- Excellent flavour
- High yield
- Slow to bolt
Coriander is an annual herb, grown for its leaves, which are sometimes known as cilantro or Chinese parsley, and its seeds. The leaves have a mildly bitter taste and the seeds, which are normally ground up, have a tangy lemony citrus flavour.
Sow: your coriander seeds indoors from March or outdoors from late April/early May, around 1cm deep and 4 cm apart in fairly fertile and well drained soil. Be particularly careful not to disturb the roots of indoor sown seeds when transplanting. Plants being grown for their seeds should be sited in full sun, whereas those being grown for their leaves will benefit from a position which receives some shade. Coriander can also be grown successfully in a pot on the patio. Select a container at least 30cm deep, with good drainage, and scatter several seeds on the surface and cover lightly with compost. Finally, coriander can also be grown as an indoor plant on a south facing window sill. Some, however, regard its scent as unpleasant!
Aftercare: Thin outdoor sown seeds to about 20cm apart. Coriander is not a particularly demanding plant. It doesn’t normally need additional fertiliser, just ensure the soil is not allowed to dry out.
Harvest: Where plants are being grown for their leaves, you can begin regular harvesting from the time the plant has adequate foliage (from around 10cm in height). Pinch out flower shoots as soon as they develop to ensure the plant puts all its energy into leaf production. If you want the plant to produce seed, allow it to flower and collect the seed once the flowers have died off. The easiest way is to remove the whole flower stem and pop it upside down in a paper bag. Prop up or hang the bag in a cool dry place for 3-4 weeks then simply shake the dried flower stem to release any seeds which have not already fallen into the bag.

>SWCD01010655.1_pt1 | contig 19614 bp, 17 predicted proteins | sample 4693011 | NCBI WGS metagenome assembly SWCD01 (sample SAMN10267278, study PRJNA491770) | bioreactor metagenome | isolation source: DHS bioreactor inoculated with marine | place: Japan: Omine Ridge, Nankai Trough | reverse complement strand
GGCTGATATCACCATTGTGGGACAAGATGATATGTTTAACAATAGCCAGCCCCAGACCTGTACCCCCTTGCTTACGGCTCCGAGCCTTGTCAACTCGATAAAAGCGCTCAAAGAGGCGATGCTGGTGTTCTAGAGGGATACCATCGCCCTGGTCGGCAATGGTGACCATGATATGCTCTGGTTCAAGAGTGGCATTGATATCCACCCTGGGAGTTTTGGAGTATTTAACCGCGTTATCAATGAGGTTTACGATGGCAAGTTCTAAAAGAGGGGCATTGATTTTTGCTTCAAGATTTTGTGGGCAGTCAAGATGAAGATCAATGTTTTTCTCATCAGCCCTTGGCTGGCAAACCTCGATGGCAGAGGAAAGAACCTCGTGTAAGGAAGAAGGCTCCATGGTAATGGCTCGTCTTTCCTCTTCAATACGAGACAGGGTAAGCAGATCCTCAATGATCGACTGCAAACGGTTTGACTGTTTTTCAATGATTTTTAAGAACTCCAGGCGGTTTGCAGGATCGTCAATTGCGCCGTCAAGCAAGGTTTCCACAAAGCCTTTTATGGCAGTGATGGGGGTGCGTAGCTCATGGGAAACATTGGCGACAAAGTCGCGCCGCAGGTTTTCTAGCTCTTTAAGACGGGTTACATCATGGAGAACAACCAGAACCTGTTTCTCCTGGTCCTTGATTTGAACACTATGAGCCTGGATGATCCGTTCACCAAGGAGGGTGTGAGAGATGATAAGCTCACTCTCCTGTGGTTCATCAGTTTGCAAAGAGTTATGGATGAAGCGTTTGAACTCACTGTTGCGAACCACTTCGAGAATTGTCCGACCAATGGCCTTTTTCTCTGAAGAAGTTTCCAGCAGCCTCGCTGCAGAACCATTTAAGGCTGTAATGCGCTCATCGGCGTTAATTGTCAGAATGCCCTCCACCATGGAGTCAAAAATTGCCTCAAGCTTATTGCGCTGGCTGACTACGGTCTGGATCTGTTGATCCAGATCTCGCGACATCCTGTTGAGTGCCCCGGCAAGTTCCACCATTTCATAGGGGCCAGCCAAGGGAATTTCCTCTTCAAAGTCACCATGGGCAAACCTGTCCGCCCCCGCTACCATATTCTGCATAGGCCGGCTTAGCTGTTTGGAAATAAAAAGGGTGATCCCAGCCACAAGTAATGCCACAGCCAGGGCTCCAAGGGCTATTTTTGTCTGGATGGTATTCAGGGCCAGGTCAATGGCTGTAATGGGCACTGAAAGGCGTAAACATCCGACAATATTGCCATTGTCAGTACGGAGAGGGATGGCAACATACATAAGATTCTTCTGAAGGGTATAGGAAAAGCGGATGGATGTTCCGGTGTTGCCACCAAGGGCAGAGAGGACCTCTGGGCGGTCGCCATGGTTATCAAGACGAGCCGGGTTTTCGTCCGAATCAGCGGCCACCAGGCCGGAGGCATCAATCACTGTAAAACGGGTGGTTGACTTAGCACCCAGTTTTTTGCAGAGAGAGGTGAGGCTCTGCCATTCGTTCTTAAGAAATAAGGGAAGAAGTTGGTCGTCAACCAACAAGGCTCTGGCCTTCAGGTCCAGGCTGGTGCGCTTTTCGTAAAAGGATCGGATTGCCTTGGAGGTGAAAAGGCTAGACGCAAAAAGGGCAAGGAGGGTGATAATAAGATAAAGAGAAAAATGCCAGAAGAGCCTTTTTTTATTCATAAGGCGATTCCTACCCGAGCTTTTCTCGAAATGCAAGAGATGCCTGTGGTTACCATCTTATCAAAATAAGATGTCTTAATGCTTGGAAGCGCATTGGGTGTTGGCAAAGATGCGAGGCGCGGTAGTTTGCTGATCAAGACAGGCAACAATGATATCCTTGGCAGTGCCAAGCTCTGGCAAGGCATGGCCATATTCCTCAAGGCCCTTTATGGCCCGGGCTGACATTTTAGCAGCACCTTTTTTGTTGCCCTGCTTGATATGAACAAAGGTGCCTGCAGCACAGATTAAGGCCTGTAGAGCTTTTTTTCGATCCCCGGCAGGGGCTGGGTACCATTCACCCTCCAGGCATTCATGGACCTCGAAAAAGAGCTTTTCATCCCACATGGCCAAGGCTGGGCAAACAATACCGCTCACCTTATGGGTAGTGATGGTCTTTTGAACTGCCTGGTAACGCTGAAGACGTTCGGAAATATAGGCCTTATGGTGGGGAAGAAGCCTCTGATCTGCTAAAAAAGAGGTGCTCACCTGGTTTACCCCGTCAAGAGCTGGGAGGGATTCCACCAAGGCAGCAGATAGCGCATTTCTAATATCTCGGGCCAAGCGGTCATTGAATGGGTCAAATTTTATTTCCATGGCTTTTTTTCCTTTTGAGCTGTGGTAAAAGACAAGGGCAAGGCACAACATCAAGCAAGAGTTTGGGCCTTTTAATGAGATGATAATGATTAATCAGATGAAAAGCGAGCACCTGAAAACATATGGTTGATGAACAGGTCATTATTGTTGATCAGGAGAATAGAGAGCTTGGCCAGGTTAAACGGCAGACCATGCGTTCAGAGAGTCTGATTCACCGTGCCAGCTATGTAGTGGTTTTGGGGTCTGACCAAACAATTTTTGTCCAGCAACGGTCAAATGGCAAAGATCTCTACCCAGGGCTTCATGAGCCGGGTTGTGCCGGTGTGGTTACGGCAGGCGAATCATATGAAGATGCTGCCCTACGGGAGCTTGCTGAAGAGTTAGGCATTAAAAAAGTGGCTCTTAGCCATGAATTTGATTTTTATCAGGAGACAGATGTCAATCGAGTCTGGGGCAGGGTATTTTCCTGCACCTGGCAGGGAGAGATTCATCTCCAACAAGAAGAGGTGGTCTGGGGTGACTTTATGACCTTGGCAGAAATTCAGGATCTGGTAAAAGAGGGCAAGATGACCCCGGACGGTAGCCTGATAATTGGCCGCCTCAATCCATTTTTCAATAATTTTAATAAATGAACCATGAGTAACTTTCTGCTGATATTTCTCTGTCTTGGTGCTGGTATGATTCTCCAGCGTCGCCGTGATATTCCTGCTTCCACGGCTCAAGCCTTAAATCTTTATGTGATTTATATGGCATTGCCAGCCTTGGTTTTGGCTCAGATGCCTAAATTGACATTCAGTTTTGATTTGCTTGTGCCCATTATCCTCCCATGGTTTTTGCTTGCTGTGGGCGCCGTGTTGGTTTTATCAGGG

Whole seeds are used in pickling and to flavour drinks such as mulled wine. The aromatic ground seeds make a versatile spice which is used extensively in curry dishes. It is common to dry roast the seeds prior to grinding, to enhance the flavours. Chopped leaves (and stalks) are used raw in salsas and salads and added to curries, stir-fries and soups, normally just before serving.
Did you know? Coriander roots are also edible and are used in Asian and Thai cooking.
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